This article studies the writing of first generation English settlers in New Zealand, identifying a strong sense of alienation as key to its orientation. This both 'underlies and subverts the myth of settlement'. The article argues that the writing of early English Diaspora writers like Alfred Domett, Lady Mary Anne Barker, Samuel Butler, Blanche Baughan and Margaret Escott anticipates and overlaps with the cultural nationalism of the 1930s in its concern with the social outsider, at first appearing in the figure of the 'new chum' and by the 1930s represented by that of the 'man alone'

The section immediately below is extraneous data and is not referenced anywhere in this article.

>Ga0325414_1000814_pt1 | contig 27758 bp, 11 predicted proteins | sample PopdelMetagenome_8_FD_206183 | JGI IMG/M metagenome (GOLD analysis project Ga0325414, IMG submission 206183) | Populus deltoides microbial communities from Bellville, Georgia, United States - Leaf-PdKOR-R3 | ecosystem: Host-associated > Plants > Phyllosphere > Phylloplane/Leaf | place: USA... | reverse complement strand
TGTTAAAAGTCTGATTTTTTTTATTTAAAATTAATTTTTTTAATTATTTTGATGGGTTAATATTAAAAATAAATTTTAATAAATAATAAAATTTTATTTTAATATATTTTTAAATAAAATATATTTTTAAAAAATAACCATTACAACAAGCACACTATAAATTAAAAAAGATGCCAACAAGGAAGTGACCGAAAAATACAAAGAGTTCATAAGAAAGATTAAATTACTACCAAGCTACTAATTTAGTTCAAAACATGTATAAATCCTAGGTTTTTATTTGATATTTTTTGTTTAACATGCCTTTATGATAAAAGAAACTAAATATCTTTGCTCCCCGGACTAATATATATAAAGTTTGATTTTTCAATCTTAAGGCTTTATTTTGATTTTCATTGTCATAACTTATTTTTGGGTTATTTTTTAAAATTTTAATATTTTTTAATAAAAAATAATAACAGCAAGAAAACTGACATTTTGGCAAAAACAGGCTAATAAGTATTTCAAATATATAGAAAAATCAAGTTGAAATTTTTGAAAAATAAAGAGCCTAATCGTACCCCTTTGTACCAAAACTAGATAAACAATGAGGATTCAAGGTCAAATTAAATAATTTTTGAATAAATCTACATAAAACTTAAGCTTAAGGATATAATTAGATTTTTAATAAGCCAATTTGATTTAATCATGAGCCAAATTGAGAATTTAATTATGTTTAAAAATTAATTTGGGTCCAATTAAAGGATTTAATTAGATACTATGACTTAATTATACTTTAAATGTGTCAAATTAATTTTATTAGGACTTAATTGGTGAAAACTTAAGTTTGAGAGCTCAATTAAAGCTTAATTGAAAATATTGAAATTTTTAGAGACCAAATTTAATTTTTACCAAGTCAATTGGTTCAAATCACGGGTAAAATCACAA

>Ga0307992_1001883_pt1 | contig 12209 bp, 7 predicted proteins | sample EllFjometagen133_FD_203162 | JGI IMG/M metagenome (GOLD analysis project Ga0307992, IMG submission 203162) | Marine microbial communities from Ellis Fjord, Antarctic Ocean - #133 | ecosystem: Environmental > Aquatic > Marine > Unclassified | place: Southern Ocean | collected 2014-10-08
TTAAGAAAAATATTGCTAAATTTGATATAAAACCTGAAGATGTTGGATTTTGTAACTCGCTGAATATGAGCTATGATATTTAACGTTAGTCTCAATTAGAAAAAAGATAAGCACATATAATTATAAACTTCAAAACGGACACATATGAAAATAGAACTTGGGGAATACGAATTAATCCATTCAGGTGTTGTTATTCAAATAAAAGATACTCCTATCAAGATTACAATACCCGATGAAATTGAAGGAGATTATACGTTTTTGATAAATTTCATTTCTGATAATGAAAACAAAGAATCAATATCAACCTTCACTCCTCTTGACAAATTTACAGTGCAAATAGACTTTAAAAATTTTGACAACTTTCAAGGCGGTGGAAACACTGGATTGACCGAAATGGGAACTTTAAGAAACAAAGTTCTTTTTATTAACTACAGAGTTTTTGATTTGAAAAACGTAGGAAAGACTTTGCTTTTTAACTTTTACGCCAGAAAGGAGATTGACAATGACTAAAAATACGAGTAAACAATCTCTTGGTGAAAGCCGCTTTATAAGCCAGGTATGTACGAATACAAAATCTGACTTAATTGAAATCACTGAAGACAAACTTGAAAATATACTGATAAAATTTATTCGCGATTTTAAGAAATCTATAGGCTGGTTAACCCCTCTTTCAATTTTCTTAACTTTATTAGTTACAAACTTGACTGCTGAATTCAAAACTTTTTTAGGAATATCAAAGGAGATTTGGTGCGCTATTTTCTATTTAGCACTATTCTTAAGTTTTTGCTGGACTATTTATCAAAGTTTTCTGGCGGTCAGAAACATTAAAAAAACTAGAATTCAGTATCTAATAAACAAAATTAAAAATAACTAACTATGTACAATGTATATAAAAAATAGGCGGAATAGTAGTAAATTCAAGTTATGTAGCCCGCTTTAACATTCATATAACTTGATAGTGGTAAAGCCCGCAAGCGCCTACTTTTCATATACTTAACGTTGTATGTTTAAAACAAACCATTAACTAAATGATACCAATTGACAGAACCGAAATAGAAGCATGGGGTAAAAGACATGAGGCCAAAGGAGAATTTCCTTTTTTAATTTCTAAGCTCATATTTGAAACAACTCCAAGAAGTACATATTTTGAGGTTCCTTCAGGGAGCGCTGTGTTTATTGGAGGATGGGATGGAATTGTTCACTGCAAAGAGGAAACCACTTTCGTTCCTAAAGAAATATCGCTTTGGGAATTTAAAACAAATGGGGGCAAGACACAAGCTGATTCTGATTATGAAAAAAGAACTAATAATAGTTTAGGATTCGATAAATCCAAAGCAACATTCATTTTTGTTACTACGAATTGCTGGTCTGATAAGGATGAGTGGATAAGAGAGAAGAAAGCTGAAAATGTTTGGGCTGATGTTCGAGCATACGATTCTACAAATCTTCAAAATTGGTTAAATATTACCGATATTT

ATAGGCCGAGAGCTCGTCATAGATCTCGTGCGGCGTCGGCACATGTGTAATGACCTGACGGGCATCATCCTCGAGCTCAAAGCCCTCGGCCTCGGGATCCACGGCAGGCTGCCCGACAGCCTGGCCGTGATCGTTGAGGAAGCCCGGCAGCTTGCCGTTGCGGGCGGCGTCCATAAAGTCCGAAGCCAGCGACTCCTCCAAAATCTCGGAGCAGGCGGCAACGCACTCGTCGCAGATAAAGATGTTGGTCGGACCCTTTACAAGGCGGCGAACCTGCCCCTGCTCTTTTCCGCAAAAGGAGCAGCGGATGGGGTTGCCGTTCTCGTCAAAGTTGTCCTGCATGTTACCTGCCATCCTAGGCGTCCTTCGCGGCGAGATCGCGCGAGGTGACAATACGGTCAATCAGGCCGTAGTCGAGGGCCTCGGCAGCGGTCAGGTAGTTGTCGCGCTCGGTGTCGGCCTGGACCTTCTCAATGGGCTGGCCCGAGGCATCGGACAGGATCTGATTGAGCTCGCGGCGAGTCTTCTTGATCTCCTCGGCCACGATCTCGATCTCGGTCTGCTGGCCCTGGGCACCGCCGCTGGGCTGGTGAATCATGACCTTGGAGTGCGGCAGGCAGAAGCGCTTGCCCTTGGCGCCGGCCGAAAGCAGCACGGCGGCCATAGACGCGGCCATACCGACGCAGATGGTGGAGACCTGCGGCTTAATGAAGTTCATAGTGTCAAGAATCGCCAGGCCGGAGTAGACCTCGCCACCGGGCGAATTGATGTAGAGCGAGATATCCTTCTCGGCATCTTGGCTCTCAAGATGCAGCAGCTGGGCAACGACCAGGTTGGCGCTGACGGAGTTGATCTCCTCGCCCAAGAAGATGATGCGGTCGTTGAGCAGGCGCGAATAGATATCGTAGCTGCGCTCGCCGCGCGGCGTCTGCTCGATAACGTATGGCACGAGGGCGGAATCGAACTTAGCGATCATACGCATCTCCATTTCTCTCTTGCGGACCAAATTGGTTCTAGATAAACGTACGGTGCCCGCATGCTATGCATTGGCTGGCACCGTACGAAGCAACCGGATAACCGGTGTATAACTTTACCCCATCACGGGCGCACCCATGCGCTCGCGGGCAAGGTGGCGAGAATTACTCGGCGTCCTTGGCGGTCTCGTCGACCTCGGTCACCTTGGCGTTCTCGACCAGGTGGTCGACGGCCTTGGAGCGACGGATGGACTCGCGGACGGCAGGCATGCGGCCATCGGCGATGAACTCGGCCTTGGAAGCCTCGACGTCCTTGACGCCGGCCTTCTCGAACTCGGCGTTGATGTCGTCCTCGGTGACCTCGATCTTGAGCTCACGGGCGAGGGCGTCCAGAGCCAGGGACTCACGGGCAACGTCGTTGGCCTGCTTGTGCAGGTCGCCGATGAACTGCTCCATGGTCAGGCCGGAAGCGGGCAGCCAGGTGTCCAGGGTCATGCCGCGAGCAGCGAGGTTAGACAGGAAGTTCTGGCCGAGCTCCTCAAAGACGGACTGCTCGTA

|Title of host publication||Far From 'Home': The English in New Zealand|
|Place of Publication||Dunedin, New Zealand|
|Publisher||Otago University Press|
|Number of pages||232|
|Publication status||Published - 1 Oct 2012|
- New Zealand
- 'New chum'
Wilson, J. M., Fraser, L. (Ed.), & McCarthy, A. (Ed.) (2012). The 'New Chum': writings of the English Diaspora in New Zealand 1860-1914. In Far From 'Home': The English in New Zealand (pp. 165-185). Otago University Press.